Editor’s note: Before you head full speed into 2014, it’s important to take a minute to reflect on 2013. First, pat yourself on the back! Then, read this post. In the past year, I realized how important it is to assess my business. It’s hard to take the time out when you’re scrambling to fill orders or answer emails but stuff like this is what’s going to make your business grow and sustain. Delilah and I are getting ready to embark on a trip to Alt Summit next week and we’ve set aside time to assess what worked for us last year and adjust our plans for next year accordingly. Next week, we’ll be posting from Alt and writing about what we get out of attending conferences. In the meantime hope you find Eleanor’s post as helpful as we do.
What do you want to stop, start and continue in 2014?
If you are like me, 2014 is already feeling like a packed year. I took a pause over the holidays and spend a little bit of time reflecting on my 2013 goals and accomplishments before shifting my attention to what lies ahead in 2014. I made a vision board for my professional work, but found that since the end of the holidays I’ve been clobbered with a seemingly endless list of tasks, meetings and obligations. I certainly didn’t have to take that class to learn to code, go to that meet up, take on another freelance project or agree to that public talk, but of course, I want to do all of these things. These past few weeks I keep asking myself, “Wait, what reflection was I going to do again? Goal? Huh?”
Sometimes a with a full schedule of running your handmade business, living your life and working a day job it’s easy to feel like your goals and resolutions were a nice, but fleeting, thought. I love Kari Chapin’s recent post about setting intentions and accomplishing your goals. If you’ve taken the time to reflect, or if you haven’t quite gotten there yet, I want to offer a simple exercise that can kick-start a longer reflection process or get you back on track if you feel you are neglecting your goals.
For this exercise grab some chart paper, post-it notes, or a large sketchbook. Make three columns on the paper or group your post-it notes three areas labeled:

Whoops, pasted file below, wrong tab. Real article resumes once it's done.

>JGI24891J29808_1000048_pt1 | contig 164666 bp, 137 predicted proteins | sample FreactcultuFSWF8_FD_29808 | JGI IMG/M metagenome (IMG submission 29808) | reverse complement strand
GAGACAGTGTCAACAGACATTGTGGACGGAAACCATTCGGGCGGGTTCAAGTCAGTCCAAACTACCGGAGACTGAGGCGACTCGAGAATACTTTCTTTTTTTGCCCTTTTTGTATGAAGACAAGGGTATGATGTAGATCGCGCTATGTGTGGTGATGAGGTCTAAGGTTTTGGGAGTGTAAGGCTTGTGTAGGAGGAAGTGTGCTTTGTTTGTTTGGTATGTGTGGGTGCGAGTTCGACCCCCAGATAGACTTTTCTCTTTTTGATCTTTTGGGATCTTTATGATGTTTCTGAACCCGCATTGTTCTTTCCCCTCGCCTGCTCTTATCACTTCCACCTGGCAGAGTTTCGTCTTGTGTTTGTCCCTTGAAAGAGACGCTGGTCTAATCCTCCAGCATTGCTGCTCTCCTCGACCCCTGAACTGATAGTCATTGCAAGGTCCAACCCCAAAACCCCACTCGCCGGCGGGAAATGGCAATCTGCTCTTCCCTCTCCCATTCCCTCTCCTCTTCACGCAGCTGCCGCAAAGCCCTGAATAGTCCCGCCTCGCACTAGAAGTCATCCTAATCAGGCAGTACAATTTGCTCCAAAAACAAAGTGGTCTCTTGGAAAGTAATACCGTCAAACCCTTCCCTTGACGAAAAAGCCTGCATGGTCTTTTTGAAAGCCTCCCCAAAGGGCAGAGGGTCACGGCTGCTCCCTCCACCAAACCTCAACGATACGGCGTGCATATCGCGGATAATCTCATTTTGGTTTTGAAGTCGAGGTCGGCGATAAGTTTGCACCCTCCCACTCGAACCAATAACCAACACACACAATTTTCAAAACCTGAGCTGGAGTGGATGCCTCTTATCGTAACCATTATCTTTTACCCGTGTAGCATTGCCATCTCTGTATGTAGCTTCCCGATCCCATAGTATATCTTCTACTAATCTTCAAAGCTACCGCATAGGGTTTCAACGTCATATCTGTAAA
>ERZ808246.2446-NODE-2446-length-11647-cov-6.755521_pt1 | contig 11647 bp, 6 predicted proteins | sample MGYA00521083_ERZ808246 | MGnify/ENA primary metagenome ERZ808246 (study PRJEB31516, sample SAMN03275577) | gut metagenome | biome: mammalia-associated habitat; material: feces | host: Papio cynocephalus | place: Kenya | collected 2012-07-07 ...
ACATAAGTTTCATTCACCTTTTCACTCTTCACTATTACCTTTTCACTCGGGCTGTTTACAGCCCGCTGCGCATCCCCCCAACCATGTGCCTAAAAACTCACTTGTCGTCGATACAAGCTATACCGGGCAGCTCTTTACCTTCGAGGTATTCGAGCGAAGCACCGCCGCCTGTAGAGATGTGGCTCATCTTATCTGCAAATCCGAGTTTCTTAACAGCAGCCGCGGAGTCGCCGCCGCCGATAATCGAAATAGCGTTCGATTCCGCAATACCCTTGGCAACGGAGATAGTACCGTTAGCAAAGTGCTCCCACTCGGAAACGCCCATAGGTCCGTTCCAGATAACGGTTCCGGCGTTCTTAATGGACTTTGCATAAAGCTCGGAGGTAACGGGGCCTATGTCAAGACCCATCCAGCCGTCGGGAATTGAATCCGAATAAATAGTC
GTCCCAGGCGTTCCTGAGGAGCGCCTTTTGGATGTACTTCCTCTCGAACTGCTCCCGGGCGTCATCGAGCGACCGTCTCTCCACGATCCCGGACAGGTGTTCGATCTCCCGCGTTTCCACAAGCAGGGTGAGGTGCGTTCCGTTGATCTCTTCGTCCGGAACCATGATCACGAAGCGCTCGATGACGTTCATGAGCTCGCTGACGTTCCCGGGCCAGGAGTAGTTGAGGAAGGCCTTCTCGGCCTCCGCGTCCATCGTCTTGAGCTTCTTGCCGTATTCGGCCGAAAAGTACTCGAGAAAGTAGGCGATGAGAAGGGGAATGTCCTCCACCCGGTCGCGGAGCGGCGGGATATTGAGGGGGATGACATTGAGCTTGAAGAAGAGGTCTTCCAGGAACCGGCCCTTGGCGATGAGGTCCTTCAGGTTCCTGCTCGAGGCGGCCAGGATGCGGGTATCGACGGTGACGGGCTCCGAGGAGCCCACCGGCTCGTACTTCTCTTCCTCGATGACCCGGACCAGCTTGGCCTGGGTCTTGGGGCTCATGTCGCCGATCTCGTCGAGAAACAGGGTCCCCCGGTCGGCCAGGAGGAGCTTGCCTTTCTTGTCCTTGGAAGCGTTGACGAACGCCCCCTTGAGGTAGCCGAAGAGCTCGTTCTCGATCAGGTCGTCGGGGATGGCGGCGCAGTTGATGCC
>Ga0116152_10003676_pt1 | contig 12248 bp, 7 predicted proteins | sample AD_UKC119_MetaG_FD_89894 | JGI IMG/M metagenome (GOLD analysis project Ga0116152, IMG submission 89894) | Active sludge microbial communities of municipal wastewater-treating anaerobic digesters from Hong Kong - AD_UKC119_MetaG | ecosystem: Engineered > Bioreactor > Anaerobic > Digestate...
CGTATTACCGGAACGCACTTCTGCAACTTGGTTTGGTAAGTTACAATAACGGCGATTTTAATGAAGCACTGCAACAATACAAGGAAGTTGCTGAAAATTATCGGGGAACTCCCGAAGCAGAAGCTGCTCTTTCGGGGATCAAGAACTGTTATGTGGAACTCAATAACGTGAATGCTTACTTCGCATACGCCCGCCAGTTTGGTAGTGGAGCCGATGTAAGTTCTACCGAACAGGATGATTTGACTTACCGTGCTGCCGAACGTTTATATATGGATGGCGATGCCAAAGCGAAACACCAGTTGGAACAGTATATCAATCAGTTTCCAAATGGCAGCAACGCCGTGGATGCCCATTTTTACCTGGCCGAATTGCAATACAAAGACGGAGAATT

Brainstorm and make notes. Think about:
What worked well for your business last year that you want to continue this year?
What would you like to focus on, do more of, or start that will help you achieve your goals or reach towards your vision of success?
What would you like to do less of or stop doing at all because it is no longer serving your business or does not fit in with your current goals?
Look at what you have written down (or post its you have placed) in each column. Do any larger themes emerge? What strikes you as the most urgent or important? What can you stop, start, or continue this week? This Month? This year?
Hone down your final list to one or two specific items short term, medium term, and long term and then write them down in complete sentences such as:
This week I will start:
This month I start:
This year I will start:
Post these sentences somewhere you can see them to keep yourself focused. This is also great to do in a group so you can share your plans together.
I learned this exercise when I was a museum educator planning lessons to teach about works of art and it helped me hone my teaching practice. I find it equally helpful when thinking about building a handmade business because it’s a very simple and is a quick way to inspire a deeper reflection. “Stop, start, continue” enables you to take broad intentions and match them with specific action items that will carry your business forward in the New Year despite your crazy schedule. What will you stop, start and continue this year?